April 30, 2009

The invisibility of what works

(Repost from 7/10/08)
As a solution-focused coach, one of the main things you do is to help people rediscover what is already working and was has already been going well. Many clients feel more confident and proud of themselves afterwards because they noticed that they already had solutions to improve their situation. At the same time, they are sometimes surprised by this fact, saying things like: "How could I not have thought about this myself?" It seems people easily overlook things that have worked before while they notice right away when something goes wrong. The same thing seems to be the case at a macro level, in organizations for instance. We easily notice what has gone wrong and was has yet to be accomplished but we seem partially blind to successes and to what works. Robert O'Brinkerhof, author of The Success Case Method: Find Out Quickly What's Working and What's Not, even says: "Successful practices can go unnoticed for years." Put like this, it almost seems like there is some kind of design mistake, doesn't it? Knowing what works is so valuable, how can it be that we so easily overlook it? Actually, there may be an explanation.

I think that the number of things that work is so overwhelmingly great that it would be impossible for the conscious part of our brain to remain aware of them. As psychologists and neuroscientist have discovered, the capacity of our conscious attention is rather limited. We use it to focus on what is really important and urgent. The large majority of our judgments and actions are guided by unconscious mental processes. This automaticity of being helps us through most of the situations we encounter (you type without consciously knowing where exactly the letters on your keyboard are; you'd have to 'ask your fingers` to know where they are). What's more, it is even so that we can process and be influenced by unattended information (for instance you had not noticed someone talking at a party until s/he mentioned your name, then you suddenly noticed this). Furthermore, we often unconsciously continue processing information regarding problems (after having stopped trying to remember a name, we sometimes 'suddenly` remember it). For more information read this and this.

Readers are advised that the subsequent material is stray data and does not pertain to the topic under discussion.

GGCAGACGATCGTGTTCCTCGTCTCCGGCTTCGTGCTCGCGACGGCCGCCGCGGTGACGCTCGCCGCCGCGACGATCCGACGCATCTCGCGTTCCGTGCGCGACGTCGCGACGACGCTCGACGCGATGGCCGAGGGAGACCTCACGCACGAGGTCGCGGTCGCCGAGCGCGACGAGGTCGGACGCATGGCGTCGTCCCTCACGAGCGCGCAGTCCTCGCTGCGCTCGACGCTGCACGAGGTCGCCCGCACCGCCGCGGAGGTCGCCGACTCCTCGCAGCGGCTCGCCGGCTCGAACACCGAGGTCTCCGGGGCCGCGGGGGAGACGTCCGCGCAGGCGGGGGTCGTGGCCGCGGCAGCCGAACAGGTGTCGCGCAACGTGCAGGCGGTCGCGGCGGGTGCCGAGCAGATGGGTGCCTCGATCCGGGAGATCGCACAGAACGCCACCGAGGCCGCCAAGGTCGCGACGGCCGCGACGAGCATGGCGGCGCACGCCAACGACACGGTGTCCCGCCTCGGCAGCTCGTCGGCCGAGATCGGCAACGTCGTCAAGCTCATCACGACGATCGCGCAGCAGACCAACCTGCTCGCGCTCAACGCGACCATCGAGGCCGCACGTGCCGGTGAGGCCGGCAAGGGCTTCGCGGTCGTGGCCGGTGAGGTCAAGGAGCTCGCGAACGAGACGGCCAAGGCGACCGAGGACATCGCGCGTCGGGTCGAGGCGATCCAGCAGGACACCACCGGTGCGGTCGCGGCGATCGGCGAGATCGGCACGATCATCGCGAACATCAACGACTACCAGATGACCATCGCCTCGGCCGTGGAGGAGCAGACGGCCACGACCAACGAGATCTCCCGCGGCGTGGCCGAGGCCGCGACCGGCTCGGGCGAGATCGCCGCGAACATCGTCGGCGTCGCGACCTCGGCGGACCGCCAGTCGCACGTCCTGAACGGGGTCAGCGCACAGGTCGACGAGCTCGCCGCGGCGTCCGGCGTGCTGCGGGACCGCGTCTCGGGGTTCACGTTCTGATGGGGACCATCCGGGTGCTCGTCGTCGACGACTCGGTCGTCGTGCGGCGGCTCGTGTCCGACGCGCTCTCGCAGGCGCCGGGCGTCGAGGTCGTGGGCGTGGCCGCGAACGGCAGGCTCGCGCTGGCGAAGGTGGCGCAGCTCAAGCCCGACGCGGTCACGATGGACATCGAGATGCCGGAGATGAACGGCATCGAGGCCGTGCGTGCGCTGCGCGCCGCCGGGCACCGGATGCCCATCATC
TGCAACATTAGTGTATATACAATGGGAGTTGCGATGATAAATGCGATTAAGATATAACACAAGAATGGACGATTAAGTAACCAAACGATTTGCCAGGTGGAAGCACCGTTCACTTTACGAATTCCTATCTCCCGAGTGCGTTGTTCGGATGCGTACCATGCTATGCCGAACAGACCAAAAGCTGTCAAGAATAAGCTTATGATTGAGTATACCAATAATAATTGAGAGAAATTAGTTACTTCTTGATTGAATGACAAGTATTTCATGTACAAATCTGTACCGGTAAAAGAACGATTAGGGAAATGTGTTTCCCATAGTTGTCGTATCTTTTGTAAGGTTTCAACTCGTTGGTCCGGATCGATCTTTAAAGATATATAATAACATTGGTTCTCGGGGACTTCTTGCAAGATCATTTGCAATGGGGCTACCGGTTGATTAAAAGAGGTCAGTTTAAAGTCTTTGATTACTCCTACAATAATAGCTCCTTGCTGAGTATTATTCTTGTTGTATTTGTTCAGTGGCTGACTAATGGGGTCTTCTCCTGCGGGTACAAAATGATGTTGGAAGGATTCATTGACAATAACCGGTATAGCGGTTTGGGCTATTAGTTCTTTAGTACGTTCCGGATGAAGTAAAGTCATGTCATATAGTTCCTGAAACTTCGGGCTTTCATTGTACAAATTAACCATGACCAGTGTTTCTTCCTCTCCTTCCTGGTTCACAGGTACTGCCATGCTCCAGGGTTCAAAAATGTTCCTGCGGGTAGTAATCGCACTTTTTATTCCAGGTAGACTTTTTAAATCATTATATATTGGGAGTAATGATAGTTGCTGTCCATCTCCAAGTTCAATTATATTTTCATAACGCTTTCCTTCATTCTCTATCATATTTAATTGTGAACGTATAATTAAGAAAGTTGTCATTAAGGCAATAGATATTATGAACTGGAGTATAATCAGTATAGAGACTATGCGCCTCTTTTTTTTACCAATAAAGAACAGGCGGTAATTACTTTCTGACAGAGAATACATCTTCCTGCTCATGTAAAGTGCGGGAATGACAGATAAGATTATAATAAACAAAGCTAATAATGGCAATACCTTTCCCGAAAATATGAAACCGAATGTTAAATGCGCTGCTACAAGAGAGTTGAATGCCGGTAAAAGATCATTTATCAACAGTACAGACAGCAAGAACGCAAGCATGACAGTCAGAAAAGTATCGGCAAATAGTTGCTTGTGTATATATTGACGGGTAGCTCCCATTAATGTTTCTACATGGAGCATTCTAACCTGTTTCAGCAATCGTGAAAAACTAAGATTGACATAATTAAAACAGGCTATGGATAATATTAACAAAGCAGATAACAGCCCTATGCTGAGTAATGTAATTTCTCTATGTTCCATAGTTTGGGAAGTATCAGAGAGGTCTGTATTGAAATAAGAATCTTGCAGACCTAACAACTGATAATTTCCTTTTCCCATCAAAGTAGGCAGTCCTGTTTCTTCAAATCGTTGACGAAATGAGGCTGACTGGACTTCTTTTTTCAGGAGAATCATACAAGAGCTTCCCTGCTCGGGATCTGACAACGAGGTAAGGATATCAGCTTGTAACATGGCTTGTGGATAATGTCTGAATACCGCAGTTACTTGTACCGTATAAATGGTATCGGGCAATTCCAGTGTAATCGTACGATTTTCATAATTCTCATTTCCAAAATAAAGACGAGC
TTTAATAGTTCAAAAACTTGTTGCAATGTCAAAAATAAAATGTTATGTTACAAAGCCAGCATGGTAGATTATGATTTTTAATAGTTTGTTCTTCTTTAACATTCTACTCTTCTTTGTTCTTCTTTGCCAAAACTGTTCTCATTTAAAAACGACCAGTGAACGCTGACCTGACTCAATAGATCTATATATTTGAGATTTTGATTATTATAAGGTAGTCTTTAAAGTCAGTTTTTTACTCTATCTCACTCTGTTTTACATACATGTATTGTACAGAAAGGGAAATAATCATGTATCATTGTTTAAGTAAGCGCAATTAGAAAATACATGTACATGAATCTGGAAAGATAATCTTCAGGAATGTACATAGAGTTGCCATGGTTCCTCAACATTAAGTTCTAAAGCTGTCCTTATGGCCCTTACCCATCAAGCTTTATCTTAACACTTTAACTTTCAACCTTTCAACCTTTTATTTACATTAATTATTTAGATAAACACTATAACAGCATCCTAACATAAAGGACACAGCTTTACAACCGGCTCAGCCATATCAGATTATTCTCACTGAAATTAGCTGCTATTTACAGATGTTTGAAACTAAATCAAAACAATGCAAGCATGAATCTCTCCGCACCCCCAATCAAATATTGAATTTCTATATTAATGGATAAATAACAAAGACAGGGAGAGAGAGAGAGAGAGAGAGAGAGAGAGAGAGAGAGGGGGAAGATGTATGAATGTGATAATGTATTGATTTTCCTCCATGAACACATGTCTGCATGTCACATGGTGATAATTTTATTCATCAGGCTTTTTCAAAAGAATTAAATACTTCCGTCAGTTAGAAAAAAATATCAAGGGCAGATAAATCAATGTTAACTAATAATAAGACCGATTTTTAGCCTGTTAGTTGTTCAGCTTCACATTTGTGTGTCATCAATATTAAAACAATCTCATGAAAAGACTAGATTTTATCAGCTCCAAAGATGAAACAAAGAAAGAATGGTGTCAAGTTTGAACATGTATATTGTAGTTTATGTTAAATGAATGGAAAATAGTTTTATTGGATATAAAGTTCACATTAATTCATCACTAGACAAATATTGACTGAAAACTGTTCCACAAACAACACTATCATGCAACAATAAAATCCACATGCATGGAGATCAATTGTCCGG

It is normal to not be aware of the overwhelming amount of things that work well which surround us for second to second as we go through our lives. That our brains deal with these things automatically is an example of great efficiency. This efficiency has a downside, too. Sometimes, we are suddenly confronted with a problem and we don't have a clue about how to solve it. We may think we are not capable of solving it because we don't see what we can do. But we often underestimate ourselves. As solution-focused practice often shows, we have far more solutions than we consciously know. What solution-focused practice does is to focus your deliberate attention to find out what has been working well in relation to this specific problem (or goal). When we shine a light on what has worked well, we only begin to see what is there, which is often much more than we had hoped to find.
In sum, we are often blind to what has worked well and this is a normal and a good thing. Because the number of things that work is so overwhelmingly great, dealing with them automatically is a highly efficient solution. Moreover, it helps to keep us modest. Sometimes, we need to bring a selection of all that works back to our conscious thinking. By deliberately focusing on what has worked before, we consistently rediscover patterns of effectiveness which then become available to our consciousness.

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